House Republicans have formally begun their efforts to repeal and replace the Affordable Care Act, but a group of four GOP senators could present a significant hurdle to getting the budget reconciliation package to the president’s desk.
The budget reconciliation language – introduced March 6 – represents the first of three phases in their planned effort to quash the ACA.
Phase one “is the bill that was introduced last evening in the House of Representatives,” Tom Price, MD, Secretary of Health & Human Services said during a White House press briefing March 7.
“Second are all the regulatory modifications and changes that can be put into place,” Dr. Price said, noting that the Obama administration made 192 specific rules related to the ACA and published more than 5,000 letters of guidance. “We are going to go through every single one of those and … if they help patients, we need to continue them. If they harm patients or increase costs, they need to be addressed.”
He added that additional legislation could be needed to address changes that cannot be made through the reconciliation process, such as addressing prescription drug costs and allowing health insurance to be sold across state lines.
Sections of the reconciliation package were introduced in the House Energy and Commerce and House Ways and Means Committees, covering areas relative to each committee’s jurisdiction. Taken together, they put forth the plan to repeal and replace certain revenue aspects of the ACA.
Provisions to repeal Medicaid expansion likely will prove the most problematic. The Energy and Commerce language calls for the repeal of Medicaid expansion provisions by 2020. It also repeals a requirement that state Medicaid plans offer the same minimum essential health benefits that are required by plans on the exchanges.
Starting in fiscal 2020, states would begin to receive a per capita allotment to fund their Medicaid programs, a fixed amount per Medicaid enrollee that will adjust over time for inflation using the consumer price index. States spending more than their annual allotment per beneficiary would be penalized with reduced funding in the following year.
That provision has run afoul of certain Republican senators whose votes are needed to gain a simple majority and pass the budget reconciliation package. Because of the slim nature of the Republican majority, any defection from the party line could endanger passage.
“We are concerned that any poorly implemented or poorly timed change in the current funding structure in Medicaid could result in a reduction in access to life-saving health care services,” Sen. Rob Portman (R-Ohio), Sen. Shelley Moore Capito (R-W.Va.), Sen. Cory Gardner (R-Colo.), and Sen. Lisa Murkowski (R-Alaska) said in a letter to Senate Majority Leader Mitch McConnell (R-Ky.). The letter was based on an earlier draft of the legislative language but remains valid as little substantive change has occurred in the formal, introduced language.
“We believe Medicaid needs to be reformed, but reform should not come at the cost of disruption in access to health care for our country’s most vulnerable and sickest individuals,” the senators continued. “Any changes made to how Medicaid is financed through the state and federal governments should be coupled with significant new flexibility so they can efficiently and effectively manage their Medicaid programs to best meet their own needs. … [The House proposal] does not meet the test of stability for individuals currently enrolled in the program, and we will not support a plan that does not include stability for Medicaid expansion populations or flexibility for states.”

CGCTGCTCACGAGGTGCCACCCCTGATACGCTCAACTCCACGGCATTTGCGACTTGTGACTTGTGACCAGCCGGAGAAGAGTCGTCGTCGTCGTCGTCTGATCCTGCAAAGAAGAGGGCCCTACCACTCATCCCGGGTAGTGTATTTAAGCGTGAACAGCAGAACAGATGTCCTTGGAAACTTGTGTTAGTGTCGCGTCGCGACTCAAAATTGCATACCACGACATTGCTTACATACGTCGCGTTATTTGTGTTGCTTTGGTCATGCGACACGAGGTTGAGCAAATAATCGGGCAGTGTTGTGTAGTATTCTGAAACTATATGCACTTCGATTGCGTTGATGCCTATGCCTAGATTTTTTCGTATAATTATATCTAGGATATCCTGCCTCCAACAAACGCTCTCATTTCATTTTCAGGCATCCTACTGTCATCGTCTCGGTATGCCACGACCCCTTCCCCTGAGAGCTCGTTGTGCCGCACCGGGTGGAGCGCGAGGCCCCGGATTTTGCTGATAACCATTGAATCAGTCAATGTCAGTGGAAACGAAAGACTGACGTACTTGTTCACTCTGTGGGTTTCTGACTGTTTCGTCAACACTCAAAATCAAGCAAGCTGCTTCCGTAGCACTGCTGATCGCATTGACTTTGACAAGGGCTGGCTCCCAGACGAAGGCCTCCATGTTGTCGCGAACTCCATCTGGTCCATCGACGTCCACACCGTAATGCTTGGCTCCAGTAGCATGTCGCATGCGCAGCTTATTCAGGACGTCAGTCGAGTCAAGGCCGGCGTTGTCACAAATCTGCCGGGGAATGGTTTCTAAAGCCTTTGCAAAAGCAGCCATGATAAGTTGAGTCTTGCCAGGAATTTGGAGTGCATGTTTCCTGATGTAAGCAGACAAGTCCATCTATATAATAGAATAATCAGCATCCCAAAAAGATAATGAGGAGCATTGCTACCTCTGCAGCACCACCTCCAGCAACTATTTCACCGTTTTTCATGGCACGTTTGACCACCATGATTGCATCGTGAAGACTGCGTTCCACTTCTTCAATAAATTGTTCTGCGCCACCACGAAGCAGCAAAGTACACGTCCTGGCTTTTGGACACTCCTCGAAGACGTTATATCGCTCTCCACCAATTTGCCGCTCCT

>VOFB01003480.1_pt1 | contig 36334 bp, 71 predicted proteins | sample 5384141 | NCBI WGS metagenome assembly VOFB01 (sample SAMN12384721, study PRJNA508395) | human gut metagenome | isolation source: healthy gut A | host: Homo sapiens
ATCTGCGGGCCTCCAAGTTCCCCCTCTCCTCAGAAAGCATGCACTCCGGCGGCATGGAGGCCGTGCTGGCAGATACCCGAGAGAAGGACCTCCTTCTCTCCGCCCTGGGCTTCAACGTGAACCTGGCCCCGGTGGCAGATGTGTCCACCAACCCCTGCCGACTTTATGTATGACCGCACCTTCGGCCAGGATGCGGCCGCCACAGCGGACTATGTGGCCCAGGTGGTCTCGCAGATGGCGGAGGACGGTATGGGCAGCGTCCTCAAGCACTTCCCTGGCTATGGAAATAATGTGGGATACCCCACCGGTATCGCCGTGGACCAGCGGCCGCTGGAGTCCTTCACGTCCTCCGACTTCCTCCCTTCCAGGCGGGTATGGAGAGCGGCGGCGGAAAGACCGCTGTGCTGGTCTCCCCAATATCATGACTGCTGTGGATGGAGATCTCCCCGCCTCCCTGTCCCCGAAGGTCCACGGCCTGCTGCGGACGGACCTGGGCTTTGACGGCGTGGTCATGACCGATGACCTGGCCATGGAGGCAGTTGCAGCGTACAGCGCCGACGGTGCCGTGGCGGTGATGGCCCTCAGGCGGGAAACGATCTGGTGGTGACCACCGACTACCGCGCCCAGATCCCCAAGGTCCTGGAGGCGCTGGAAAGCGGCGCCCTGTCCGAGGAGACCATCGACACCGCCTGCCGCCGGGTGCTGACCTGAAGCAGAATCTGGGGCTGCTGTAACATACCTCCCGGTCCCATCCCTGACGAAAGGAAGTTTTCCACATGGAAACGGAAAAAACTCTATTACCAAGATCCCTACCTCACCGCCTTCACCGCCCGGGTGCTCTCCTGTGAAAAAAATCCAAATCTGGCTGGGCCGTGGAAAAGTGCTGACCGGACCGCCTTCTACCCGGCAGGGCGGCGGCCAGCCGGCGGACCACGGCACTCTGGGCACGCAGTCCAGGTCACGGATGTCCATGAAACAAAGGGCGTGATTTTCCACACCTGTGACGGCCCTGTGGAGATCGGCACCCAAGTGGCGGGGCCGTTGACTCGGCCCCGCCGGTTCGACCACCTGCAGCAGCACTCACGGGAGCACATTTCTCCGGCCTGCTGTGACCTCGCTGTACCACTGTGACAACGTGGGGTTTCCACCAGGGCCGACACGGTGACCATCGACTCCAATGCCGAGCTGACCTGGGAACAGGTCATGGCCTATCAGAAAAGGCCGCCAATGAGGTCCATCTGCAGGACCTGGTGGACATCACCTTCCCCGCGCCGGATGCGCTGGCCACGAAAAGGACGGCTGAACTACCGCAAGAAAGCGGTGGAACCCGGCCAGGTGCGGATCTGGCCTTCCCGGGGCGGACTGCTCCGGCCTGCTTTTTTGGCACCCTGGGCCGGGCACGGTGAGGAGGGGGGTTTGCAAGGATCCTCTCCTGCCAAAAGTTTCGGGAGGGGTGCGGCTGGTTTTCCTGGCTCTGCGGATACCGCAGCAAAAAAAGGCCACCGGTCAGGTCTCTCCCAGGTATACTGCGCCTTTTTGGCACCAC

The Energy and Commerce language also includes provisions for block grants to states that would allow them to be used in a manner they see fit within a defined list, including providing financial assistance to high-risk individuals; arrangements that help stabilize premiums in the individual market; reduce the cost of providing insurance in the small group and individual markets; promoting participation in the small group and individual markets; and promoting access to preventive, dental, and vision services as well as treatment for mental and substance abuse disorders. Funds could also be used to provide payments for care or assistance to reduce out-of-pocket costs.
The House proposal also would repeal the premium cost sharing subsidies in the ACA, which would be replaced with refundable tax credits, according to the language released by the Ways and Means Committee.
The credit can be used to purchase a state-approved, major health insurance or unsubsidized COBRA (the Consolidated Omnibus Budget Reconciliation Act) coverage and increases based on age. Individuals younger than age 30 years would get $2,000, and the credit increases in $500 increments per 10-year age block, plateauing at $4,000 for those aged 60 years and older. The caps will adjust over time, based on inflation, and are available to those making up to $75,000 ($150,000 for joint filers); the credit phases out by $100 for every $1,000 over those thresholds.
The Ways and Means language also repeals a number of revenue provisions, including the individual mandate and associated penalties; the employer mandate and associated penalties; taxes on high-cost health plans (Cadillac tax); over-the-counter and prescription medications; health savings accounts; tanning; investment; and on health insurers.
In place of the individual mandate, the language will allow insurers to raise premiums by up to 30%.
The bill does not repeal the provisions regarding young adults being able to stay on their parents’ policies to the age of 26 years, nor does it allow insurers to deny coverage for preexisting conditions.
The House committees will begin consideration of their respective languages on March 8.